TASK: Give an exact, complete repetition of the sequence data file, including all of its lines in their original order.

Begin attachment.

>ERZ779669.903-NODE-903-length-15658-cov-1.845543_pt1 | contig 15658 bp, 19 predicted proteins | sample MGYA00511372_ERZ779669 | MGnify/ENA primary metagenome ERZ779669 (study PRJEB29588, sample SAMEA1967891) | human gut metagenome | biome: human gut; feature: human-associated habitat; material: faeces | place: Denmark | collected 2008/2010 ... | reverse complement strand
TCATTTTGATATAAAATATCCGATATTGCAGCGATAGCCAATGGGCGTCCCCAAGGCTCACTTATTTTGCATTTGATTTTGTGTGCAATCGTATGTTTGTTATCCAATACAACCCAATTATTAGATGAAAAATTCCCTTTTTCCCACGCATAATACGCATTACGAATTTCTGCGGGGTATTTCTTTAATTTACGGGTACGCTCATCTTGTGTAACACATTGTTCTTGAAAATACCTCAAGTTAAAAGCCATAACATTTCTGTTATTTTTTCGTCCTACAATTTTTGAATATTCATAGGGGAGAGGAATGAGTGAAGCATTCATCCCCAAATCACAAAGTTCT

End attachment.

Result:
>ERZ779669.903-NODE-903-length-15658-cov-1.845543_pt1 | contig 15658 bp, 19 predicted proteins | sample MGYA00511372_ERZ779669 | MGnify/ENA primary metagenome ERZ779669 (study PRJEB29588, sample SAMEA1967891) | human gut metagenome | biome: human gut; feature: human-associated habitat; material: faeces | place: Denmark | collected 2008/2010 ... | reverse complement strand
TCATTTTGATATAAAATATCCGATATTGCAGCGATAGCCAATGGGCGTCCCCAAGGCTCACTTATTTTGCATTTGATTTTGTGTGCAATCGTATGTTTGTTATCCAATACAACCCAATTATTAGATGAAAAATTCCCTTTTTCCCACGCATAATACGCATTACGAATTTCTGCGGGGTATTTCTTTAATTTACGGGTACGCTCATCTTGTGTAACACATTGTTCTTGAAAATACCTCAAGTTAAAAGCCATAACATTTCTGTTATTTTTTCGTCCTACAATTTTTGAATATTCATAGGGGAGAGGAATGAGTGAAGCATTCATCCCCAAATCACAAAGTTCT